Tropical politics and chilly Norway: A new collaboration

By Tarcisius Tara Kabutaulaka
tarasagoWhat in the world was this Solomon island village boy doing half a world away, in a tidy Norwegian city just south of the Arctic Circle?

Besides the obvious (shivering) and the unthinkable to many (eating whale meat, which tastes like beef) I was part of a team from the East-West Center and the University of Hawai‘i who were hashing out the details of a significant island-based research proposal with colleagues from the University of Bergen.

The proposal, Pacific Alternatives: Cultural Heritage and Political Innovation in Oceania, was received positively by the Research Council of Norway . So now, we’re beginning to implement the ideas that we first spoke about in Norway during those cold summer days. It shows how far those of us at the East-West Center are willing to go to connect with like minded people whose interests, concern for the Asia Pacific region, and funding sources (if not their culinary habits) fit nicely with our own.

The project is administered by the Pacific Studies Group in the Department of Social Anthropology at the University of Bergen and will bring together scholars, students, research groups, and institutions in Europe, North America, Australia, and the Pacific islands in a collaborative effort to explore “cultural heritage” and “political innovation” in the Pacific islands. We’ll look at contemporary connections between cultural heritage – including objects, visual representations and ‘intangible cultural heritage’ and grassroots ‘culturalist’ social movements – and the emergence of new political forms in the Pacific islands as a response to globalization.

Our multi-faceted project includes collaborative research work, scholarships for students from the Pacific islands and Norway, scholarly and financial support for cultural centers and museums in the Pacific islands (building on established cooperation with UNESCO), conferences, a wide-ranging publication and dissemination program that includes a “virtual museum,” and the provision of a range of educational materials for use in schools and distance learning in the Pacific islands (carried out in cooperation with national and regional educational institutions).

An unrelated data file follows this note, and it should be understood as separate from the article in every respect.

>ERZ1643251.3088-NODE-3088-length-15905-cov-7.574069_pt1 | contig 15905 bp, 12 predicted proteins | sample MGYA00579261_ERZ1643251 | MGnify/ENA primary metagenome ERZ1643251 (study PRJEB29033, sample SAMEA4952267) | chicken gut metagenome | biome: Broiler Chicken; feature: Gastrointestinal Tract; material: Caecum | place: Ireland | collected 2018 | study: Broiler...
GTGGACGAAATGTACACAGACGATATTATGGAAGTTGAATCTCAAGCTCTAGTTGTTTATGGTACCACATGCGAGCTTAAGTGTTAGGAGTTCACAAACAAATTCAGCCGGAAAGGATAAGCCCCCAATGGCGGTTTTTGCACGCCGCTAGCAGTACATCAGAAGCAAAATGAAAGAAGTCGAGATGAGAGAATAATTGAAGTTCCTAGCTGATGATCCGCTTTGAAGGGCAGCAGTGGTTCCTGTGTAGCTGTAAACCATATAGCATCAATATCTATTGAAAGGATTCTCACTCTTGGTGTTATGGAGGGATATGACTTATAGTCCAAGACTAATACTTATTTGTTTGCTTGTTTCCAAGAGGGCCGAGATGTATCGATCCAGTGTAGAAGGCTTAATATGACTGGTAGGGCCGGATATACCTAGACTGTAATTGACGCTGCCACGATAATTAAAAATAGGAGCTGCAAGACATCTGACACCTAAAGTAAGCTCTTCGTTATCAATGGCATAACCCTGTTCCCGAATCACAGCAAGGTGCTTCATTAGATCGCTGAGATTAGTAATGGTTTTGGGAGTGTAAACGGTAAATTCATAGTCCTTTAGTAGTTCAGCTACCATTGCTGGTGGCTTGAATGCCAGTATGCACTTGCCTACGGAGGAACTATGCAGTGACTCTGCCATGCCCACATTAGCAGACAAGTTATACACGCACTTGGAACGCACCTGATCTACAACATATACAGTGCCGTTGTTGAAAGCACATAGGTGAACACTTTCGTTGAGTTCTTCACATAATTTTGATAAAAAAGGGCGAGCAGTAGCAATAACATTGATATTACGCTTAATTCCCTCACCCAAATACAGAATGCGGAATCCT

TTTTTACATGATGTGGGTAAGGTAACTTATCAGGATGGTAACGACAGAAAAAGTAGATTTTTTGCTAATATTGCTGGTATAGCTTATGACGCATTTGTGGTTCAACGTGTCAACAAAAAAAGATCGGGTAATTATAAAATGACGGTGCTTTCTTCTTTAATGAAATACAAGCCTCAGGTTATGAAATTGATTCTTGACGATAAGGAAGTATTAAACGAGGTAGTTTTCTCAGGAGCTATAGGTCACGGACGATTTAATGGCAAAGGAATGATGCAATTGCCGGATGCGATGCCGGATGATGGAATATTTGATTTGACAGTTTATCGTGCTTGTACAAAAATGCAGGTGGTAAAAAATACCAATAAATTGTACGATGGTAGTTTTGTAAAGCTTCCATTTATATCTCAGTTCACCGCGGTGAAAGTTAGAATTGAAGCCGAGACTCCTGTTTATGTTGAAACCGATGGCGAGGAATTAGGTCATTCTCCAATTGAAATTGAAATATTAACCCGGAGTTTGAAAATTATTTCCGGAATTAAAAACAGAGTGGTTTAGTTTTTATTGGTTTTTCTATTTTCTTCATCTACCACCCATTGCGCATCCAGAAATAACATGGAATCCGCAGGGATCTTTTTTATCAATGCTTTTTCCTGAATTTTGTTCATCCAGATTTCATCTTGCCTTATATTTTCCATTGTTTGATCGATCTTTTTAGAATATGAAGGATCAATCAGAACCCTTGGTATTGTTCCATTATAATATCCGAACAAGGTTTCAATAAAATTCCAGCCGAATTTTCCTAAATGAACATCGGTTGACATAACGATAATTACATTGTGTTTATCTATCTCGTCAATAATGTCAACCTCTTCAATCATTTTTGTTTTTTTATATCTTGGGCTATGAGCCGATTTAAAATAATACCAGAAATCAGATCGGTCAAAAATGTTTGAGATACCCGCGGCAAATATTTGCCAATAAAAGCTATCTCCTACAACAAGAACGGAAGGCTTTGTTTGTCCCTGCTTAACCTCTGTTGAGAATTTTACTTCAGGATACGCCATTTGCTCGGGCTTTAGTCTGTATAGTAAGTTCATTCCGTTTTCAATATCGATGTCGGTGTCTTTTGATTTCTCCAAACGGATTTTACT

The East-West Center will be involved through its research scholars from the Pacific Islands Development Program, and in the administration of a “Norwegian-Pacific Islands Scholarship.” The scholarship will fund two Pacific island students to do graduate studies at the University of Hawai‘i and connect these students to the project as young scholars.

Apart from “Norwegian-Pacific Islands Scholarship,” the project will fund 2 scholarships for MA students and 1 doctoral fellowship, to be recruited by the University of Bergen who will focus on the Pacific islands. In addition the project will cater for 1 postdoctoral fellowship and shorter fellowships for senior scholars and visiting researchers.

While the project currently focuses on the Melanesian countries of Solomon Islands and Vanuatu, it will expand to include other Pacific island countries, especially those in Polynesia and Micronesia.

In addition to the University of Bergen and the East-West Center, the other institutions involved are the University of Hawai‘i (Center for Pacific Islands Studies and Department of Anthropology), Solomon Islands National Museum, Vanuatu Cultural Centre, the British Museum, James Cook University (Department of Anthropology, Archaeology and Sociology), and Brigham Young University in Hawai‘i.

Pacific Alternatives provides the East-West Center the opportunity to strengthen on-going collaborative work with institutions and scholars in Europe, Australia, North America, and the Pacific Islands.

Tarcisius Tara Kabutaulaka is a Research Fellow in the EWC Pacific Islands Development Program.